ANNAPOLIS, AUG. 31 -- Maryland Gov. William Donald Schaefer, blaming the region's softening economy and the state's soaring welfare costs, ordered a freeze on state hiring today in an attempt to forestall a projected $150 million deficit.
Schaefer also ordered administrators to curtail out-of-state travel and the purchase of motor vehicles. By not filling nearly 5,000 job vacancies, the state can save approximately $100 million of the anticipated shortfall in the state's $11.5 billion budget. Schaefer said there would be no employee layoffs.
Flanked by top leaders of the General Assembly, Schaefer ruled out a tax increase for the time being, but said an increase in the state gasoline tax and the elimination of some sales tax exemptions may be considered next year, after a commission studying the state's tax structure reports its recommendations.
The governor revealed the budget woes 11 days before Maryland voters cast ballots in primary elections. Schaefer attempted to put the best face on the bad news; other states in the region and around the country are in much worse shape, he said. But he warned that the situation could worsen in a deeper recession or if the state is forced to absorb further cutbacks in federal welfare aid.
"Many states are grappling with decreased revenue and increased budget costs," Schaefer said. "It's a small amount now compared to other states, but it's a trend we want to stop right now."
In Virginia, Gov. L. Douglas Wilder disclosed on Aug. 1 that his state faced a $1.4 billion shortfall in its two-year budget and ordered across-the-board spending cuts and delayed major construction projects.
The District also is facing what budget officials say could be a $90 million shortfall in the year that ends Sept. 30. Mayor Marion Barry, after backing away from employee furloughs, has ordered city departments to trim spending across the board.
Maryland, said Treasurer Lucille Maurer, has "a touch of the economic flu."
The climate of budget uncertainty throws into doubt some massive education funding increases expected to be sought for next year, among them $175 million the state Board of Education has proposed to pay for an array of educational initiatives, such as statewide kindergarten and gradually increasing the mandatory attendance age for public school from 16 to 18.
Legislative leaders, who were briefed on Schaefer's actions earlier, voiced unanimous support. House Speaker R. Clayton Mitchell
Jr. (D-Kent) praised the governor for avoiding layoffs.
"We're in good shape," Mitchell said. "And we do have a rainy day fund that will be $140 million by the end of the year."
Schaefer, however, cannot easily tap that fund and did not propose to do so today. To use those funds, state law requires that unemployment in Maryland be 6.5 percent, almost a percentage point above the current level.
Senate President Thomas V. Mike Miller Jr. (D-Prince George's) lauded Schaefer for attacking the projected deficit now, only two months after the fiscal year began.
"From a politician's point of view, this is not the best thing to do in an election year," Miller said. "Maryland's problem is minimal compared to other states on the Eastern Seaboard."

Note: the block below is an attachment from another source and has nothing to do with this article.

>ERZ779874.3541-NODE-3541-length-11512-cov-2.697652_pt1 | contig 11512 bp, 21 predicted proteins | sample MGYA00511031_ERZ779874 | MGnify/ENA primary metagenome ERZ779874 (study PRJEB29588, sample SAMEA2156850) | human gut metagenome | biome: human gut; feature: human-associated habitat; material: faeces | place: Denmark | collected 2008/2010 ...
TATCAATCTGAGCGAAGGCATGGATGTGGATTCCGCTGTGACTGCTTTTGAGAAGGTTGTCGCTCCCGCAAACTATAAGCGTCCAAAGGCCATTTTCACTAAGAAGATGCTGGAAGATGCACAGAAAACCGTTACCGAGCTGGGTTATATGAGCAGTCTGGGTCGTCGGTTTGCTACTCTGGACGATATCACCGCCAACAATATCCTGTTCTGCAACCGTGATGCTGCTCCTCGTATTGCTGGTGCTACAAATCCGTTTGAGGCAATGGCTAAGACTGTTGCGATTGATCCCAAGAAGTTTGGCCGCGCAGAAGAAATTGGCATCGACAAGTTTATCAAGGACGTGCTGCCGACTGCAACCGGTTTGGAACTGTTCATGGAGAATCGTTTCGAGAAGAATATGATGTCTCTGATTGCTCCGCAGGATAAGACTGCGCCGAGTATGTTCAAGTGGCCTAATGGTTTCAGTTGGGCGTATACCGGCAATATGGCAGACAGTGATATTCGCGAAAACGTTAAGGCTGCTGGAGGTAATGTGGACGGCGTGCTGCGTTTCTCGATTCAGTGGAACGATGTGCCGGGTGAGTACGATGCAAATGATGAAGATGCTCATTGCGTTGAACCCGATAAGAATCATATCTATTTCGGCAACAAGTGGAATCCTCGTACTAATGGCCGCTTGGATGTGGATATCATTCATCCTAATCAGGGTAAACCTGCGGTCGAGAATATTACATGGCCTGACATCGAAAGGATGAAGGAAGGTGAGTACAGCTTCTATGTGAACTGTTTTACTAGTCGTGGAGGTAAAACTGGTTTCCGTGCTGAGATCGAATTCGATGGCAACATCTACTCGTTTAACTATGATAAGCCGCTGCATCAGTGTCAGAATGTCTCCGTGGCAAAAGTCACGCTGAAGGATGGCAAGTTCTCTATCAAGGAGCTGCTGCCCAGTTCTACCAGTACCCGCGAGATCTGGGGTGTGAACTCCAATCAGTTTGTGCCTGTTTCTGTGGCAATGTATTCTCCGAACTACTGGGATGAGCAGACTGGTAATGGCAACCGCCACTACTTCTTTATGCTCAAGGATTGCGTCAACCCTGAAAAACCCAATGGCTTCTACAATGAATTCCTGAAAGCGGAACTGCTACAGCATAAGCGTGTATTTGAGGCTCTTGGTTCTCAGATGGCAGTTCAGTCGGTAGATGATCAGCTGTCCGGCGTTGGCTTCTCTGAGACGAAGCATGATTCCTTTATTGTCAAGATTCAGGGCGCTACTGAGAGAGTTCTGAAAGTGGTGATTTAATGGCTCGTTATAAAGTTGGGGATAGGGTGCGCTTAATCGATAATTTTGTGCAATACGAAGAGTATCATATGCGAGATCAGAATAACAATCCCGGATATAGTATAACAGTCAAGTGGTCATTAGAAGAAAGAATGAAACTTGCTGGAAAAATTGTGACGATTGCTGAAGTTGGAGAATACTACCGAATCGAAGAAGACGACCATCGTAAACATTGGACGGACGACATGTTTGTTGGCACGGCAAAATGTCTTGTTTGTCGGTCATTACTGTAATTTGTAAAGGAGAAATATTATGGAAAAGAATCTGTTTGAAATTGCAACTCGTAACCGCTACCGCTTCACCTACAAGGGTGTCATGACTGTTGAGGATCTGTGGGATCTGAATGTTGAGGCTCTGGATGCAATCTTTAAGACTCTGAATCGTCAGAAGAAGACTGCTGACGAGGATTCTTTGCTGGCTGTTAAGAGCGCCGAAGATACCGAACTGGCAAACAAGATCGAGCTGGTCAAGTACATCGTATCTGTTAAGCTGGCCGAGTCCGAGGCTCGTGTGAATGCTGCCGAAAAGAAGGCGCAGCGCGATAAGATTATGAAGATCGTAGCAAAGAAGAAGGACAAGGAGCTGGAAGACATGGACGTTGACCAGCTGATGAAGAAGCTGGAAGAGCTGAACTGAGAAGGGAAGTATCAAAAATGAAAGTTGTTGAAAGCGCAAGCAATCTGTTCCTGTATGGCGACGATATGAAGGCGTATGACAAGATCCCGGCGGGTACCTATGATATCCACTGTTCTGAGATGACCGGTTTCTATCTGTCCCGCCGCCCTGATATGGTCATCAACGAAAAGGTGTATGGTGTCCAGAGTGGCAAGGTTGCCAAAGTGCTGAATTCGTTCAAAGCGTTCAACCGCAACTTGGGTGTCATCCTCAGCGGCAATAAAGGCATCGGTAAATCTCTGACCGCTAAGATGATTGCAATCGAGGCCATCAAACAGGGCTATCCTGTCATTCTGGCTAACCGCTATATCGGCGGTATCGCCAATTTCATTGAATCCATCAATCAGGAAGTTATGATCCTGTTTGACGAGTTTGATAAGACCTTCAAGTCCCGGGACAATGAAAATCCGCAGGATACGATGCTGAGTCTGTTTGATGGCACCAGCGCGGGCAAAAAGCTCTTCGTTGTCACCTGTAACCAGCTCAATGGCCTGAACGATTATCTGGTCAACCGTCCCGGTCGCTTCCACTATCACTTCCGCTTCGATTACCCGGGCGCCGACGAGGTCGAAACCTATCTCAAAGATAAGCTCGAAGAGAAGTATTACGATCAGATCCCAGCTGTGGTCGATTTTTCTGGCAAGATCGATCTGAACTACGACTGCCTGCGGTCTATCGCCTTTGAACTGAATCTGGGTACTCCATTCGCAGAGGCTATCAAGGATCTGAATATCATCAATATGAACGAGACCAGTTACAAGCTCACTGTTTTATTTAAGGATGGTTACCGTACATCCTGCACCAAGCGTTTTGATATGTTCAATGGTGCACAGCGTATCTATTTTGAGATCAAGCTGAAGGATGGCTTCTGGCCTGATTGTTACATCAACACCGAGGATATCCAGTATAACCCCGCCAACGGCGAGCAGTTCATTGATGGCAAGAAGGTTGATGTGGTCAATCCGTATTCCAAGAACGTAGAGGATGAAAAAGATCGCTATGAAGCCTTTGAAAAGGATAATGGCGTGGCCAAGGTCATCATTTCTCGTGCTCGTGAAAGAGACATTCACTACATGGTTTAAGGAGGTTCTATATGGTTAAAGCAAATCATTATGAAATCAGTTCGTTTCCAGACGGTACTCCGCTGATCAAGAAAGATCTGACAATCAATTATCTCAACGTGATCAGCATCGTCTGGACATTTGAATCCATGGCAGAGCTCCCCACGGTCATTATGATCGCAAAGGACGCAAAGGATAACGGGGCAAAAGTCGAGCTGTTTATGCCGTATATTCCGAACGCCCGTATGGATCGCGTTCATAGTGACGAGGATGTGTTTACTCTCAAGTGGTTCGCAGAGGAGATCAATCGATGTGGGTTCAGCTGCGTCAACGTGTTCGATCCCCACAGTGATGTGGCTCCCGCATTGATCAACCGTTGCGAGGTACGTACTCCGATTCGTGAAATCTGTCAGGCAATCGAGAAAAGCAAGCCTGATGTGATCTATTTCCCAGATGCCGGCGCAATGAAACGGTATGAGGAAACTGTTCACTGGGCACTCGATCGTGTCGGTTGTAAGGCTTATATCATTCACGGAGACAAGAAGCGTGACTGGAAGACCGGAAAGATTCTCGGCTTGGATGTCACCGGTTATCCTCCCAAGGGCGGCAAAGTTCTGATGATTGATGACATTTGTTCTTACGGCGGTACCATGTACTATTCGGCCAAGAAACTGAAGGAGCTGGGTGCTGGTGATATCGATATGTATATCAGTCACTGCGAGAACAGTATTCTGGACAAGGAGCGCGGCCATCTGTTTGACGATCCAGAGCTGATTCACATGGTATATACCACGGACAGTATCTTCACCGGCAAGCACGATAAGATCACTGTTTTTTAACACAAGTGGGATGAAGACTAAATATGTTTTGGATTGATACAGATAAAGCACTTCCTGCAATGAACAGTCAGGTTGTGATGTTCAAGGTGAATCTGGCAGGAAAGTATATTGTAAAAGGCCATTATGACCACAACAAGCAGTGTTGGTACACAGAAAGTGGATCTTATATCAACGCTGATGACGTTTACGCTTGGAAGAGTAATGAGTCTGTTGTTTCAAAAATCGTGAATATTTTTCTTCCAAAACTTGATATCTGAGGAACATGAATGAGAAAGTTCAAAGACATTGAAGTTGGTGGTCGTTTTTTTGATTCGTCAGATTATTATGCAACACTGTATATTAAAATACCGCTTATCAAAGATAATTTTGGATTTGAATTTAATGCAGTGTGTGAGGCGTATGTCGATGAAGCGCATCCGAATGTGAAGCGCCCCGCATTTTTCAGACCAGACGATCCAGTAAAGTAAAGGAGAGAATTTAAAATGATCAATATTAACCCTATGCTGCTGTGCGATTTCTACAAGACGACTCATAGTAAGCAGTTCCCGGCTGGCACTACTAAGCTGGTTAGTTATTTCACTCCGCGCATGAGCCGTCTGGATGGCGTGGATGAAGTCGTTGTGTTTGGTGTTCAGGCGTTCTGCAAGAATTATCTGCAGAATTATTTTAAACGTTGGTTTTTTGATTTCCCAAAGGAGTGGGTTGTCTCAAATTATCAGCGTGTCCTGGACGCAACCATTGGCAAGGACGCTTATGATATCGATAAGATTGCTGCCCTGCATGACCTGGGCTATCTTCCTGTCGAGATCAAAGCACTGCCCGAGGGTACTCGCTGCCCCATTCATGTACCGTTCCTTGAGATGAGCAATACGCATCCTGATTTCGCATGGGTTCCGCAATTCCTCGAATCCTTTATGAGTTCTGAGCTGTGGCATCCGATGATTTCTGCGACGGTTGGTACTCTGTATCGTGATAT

Though fiscal analysts said the state's economy was slowing, they still predicted that government revenue would rise 7 percent in the year that ends next June 30.
Schaefer said the $150 million projected deficit resulted from both higher-than-expected costs of state programs and lower-than-expected tax collections. Sales taxes are expected to fall $32 million below projections, corporate income tax $11.5 million and personal income tax $8 million. At the same time, expected costs for Aid to Families With Dependent Children, the main welfare program, skyrocketed $38 million. Medicaid increased by $20 million, teacher Social Security payments by $13 million and prison operating costs $12.5 million.
State Comptroller Louis L. Goldstein blamed the slowed tax collections on a sluggish economy, particularly a downturn in housing construction and car sales.
J. Randall Evans, secretary of the Department of Economic and Employment Development, agreed that Maryland is being buffeted by the unstable national economy. "Things are unfortunately softening," Evans said. "While the revenue projections for the state are down, it means really that there's not as much growth as was expected."
Next week, state budget officials will begin determining which agencies are most affected by the cutbacks ordered by Schaefer. Administration officials said today they did not know whether large numbers of the 5,000 job vacancies are clustered in a few large departments. In any case, exemptions from the freeze will be allowed so that additional prison guards and welfare case workers may be hired.
Each department will be told to reduce its current budget 1 percent to 5.5 percent, said Dennis H. Parkinson, deputy secretary of the Department of Budget and Fiscal Planning.
Schaefer also ordered agencies to begin a "critical review" of state construction projects, loan programs and equipment purchases.
Paul Schurick, the governor's press secretary, said the review would include millions of dollars in state school-construction projects. "But no one is anticipating one penny being cut from school construction programs," Schurick said.
Some other construction projects could be pared down or postponed, Schurick added. "We'll take a thoughtful, hard look at those types of expenditures before they are made . . . but in no way is that an indication that they are going to be cut."
Most of Maryland's capital projects are financed by bonds and would not be subject to the review.
Schaefer, who is seeking reelection this year, noted repeatedly today that the projected shortfall represents only about 1 percent of the overall state budget.
"That's where we are right now," Schaefer said. "I don't want to doom and gloom, but we're softening."